When it comes to serious illness, prevention is more effective, less grueling, and less costly than treatment. That’s even more important as you age, and doctors say four easy, noninvasive imaging scans can help.
“As you age, healthy living takes an active effort,” said Regional One Health diagnostic radiologist Muhammad Afzal, MD. “That includes paying attention to your physical and mental wellbeing and staying on top of regular screenings.”
Bone density scans (DEXA), mammograms, lung cancer screenings, and coronary calcium scans can offer early warning about diseases linked to aging.
“These are quick, non-invasive tests,” Dr. Afzal said. “There is some radiation, but it’s such a low dose that health implications are next to zero.”
He said mammograms and bone density scans are essential for women.
“Studies show yearly screening mammograms starting at age 40 significantly reduce cancer mortality,” Dr. Afzal said. “They identify cancer early; when you have more treatment options and one can achieve complete remission rather than just containing the disease.”
A DEXA scan is suggested for women 65 and over to prevent fractures tied to osteoporosis. He said, “If the scan shows your bones are thinning, you can take medicine to improve bone mass and prevent fractures.”
Lung cancer screening and coronary calcium scans can also inform treatment decisions.
Experts recommend a low-density lung CT for anyone 50 or older with a 20-packper-year history of smoking – the equivalent of smoking one pack per day for 20 years or two packs per day for 10 years. It is recommended for current and past smokers.
“We know smoking has a direct link to lung cancer, so if you smoke or used to smoke, you should get this scan every year to look for lung nodules,” Dr. Afzal said. “If identified, further detection is needed to identify cancer potential early and improve outcomes.”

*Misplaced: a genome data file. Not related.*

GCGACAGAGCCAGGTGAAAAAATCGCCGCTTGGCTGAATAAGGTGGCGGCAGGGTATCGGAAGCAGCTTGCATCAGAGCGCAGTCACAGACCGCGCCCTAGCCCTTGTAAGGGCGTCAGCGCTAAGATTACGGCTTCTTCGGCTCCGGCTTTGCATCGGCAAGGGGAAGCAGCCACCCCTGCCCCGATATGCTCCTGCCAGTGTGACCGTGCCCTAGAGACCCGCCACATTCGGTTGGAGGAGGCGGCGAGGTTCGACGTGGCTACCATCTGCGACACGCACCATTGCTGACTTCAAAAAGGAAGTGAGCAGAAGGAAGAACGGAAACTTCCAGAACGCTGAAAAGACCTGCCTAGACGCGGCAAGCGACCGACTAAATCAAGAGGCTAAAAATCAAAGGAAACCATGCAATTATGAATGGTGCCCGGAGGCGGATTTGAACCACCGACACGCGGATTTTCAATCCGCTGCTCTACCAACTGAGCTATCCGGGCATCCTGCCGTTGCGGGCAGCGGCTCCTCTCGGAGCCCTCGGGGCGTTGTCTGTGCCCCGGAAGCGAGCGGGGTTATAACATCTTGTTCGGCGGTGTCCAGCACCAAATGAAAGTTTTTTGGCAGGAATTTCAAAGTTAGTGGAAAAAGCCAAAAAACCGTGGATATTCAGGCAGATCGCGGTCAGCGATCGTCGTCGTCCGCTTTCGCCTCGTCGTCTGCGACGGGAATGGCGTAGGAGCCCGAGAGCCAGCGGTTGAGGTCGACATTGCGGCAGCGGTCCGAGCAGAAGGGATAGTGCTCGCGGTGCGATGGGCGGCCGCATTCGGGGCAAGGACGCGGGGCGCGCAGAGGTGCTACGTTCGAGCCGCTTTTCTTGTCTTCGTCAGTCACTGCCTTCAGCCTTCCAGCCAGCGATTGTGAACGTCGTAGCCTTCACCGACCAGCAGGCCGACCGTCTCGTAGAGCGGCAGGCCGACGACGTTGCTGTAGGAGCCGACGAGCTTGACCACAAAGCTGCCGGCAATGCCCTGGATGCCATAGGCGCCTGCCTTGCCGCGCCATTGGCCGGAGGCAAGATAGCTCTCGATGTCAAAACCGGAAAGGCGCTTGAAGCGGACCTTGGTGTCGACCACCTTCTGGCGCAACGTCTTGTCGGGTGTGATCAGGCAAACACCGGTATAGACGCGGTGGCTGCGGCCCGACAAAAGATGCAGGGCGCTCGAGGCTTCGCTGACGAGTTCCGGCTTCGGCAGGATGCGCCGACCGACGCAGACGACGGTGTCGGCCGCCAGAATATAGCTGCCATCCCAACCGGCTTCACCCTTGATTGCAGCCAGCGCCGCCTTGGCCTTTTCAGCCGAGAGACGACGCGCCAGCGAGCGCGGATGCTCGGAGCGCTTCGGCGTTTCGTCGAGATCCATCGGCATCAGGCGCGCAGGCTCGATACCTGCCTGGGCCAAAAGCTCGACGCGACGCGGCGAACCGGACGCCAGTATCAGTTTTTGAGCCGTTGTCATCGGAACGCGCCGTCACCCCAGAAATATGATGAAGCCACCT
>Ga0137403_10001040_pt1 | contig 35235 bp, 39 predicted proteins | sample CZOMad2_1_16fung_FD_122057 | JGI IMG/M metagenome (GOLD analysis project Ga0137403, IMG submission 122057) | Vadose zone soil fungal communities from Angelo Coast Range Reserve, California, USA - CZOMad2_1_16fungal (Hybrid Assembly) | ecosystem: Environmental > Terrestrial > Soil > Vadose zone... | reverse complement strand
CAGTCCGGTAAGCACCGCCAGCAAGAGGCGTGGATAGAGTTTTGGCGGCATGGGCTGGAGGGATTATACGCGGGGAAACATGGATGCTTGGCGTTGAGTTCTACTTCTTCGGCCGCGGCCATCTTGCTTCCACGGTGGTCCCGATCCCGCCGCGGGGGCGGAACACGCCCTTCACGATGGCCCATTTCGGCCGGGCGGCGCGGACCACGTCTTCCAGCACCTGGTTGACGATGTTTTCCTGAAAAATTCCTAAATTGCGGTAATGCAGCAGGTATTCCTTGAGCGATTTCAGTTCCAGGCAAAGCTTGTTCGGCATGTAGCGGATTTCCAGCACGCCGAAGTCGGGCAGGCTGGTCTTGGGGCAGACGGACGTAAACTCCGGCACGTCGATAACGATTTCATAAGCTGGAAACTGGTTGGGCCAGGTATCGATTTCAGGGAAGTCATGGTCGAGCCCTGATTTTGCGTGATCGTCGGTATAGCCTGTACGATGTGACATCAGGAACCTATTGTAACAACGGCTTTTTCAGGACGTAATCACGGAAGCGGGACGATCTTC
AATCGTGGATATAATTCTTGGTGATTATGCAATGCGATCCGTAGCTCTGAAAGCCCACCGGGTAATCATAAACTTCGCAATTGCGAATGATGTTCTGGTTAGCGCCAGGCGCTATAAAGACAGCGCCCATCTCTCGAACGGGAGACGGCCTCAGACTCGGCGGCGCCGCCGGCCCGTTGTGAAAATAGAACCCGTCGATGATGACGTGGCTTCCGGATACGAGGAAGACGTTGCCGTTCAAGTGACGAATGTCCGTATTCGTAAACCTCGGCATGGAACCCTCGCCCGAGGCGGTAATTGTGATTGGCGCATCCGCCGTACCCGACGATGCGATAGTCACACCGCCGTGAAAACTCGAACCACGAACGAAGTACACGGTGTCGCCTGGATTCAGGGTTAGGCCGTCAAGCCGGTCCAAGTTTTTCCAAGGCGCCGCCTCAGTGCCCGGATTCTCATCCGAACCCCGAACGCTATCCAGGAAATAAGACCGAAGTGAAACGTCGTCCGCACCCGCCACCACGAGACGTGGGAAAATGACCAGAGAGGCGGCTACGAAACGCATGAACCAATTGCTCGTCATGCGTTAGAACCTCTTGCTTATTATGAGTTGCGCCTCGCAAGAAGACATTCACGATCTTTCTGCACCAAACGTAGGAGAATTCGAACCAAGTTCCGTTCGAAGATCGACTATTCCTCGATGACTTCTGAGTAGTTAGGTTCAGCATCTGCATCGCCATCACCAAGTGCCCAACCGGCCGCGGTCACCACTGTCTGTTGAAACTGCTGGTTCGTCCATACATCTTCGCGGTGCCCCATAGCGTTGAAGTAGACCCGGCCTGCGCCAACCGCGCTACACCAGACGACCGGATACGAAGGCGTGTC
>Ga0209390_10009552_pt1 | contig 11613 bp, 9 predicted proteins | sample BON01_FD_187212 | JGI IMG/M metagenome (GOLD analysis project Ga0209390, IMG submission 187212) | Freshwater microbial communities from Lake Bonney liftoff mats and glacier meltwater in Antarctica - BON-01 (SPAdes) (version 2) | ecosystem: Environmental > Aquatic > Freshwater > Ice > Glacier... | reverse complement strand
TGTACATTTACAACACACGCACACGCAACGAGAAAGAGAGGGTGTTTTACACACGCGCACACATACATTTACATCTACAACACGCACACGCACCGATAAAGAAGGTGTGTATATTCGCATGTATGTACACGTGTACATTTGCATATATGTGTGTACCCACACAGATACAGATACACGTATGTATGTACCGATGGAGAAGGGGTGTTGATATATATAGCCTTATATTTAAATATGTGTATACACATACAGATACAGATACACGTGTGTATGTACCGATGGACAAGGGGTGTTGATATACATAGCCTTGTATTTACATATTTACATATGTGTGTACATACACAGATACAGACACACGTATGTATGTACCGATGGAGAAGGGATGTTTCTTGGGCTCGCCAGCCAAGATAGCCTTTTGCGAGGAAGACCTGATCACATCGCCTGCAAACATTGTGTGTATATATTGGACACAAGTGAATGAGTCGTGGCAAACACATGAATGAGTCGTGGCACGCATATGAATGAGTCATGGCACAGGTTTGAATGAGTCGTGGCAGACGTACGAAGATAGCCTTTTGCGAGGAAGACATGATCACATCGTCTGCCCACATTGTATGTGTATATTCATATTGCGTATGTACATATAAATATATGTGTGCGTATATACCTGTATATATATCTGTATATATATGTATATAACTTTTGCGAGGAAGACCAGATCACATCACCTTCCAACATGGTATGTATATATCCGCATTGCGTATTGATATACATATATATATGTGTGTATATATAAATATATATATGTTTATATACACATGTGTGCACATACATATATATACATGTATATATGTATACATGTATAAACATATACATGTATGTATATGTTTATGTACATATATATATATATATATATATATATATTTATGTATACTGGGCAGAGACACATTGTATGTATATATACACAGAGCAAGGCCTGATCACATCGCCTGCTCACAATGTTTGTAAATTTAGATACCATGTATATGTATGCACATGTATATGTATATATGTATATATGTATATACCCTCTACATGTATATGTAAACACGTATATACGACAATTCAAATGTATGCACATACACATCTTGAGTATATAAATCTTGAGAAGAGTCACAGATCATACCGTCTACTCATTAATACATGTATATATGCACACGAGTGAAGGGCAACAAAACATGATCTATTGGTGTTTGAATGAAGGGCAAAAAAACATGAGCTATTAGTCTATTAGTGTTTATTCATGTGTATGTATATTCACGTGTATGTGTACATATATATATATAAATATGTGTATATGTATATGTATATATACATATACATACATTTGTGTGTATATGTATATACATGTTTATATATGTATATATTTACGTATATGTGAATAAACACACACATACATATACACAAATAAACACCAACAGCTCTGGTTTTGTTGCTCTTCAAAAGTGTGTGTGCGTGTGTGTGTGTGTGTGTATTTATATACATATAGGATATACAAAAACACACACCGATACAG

A coronary calcium scan, meanwhile, is for average-risk, asymptomatic patients. “It shows how much calcium is in your arteries to determine your heart disease risk,” Dr. Afzal said. “That helps with treatment decisions, like starting cholesterol medication or making lifestyle changes like eating healthier and exercising.”
With all the tests, you should start by talking with your primary care provider about your risk factors and how they affect your screening needs.
“Your primary care provider can read the results and discuss your treatment options,” Dr. Afzal explained. “They can also help with non-imaging tests, like colonoscopies and pap smear tests.”
Patients with a strong family history, comorbidities, and other risk factors for a disease may need additional screenings.
While each patient is different, Dr. Afzal said everyone could benefit from preventative care. “It identifies diseases before they become difficult or impossible to treat. You have to invest time and effort, but it is part of a healthy lifestyle and prevents you from having something go unchecked when it could have been treated.”
For more information, contact East Campus Imaging Center (6555 Quince Road) at 901.515.3600.
By Kelly Josephsen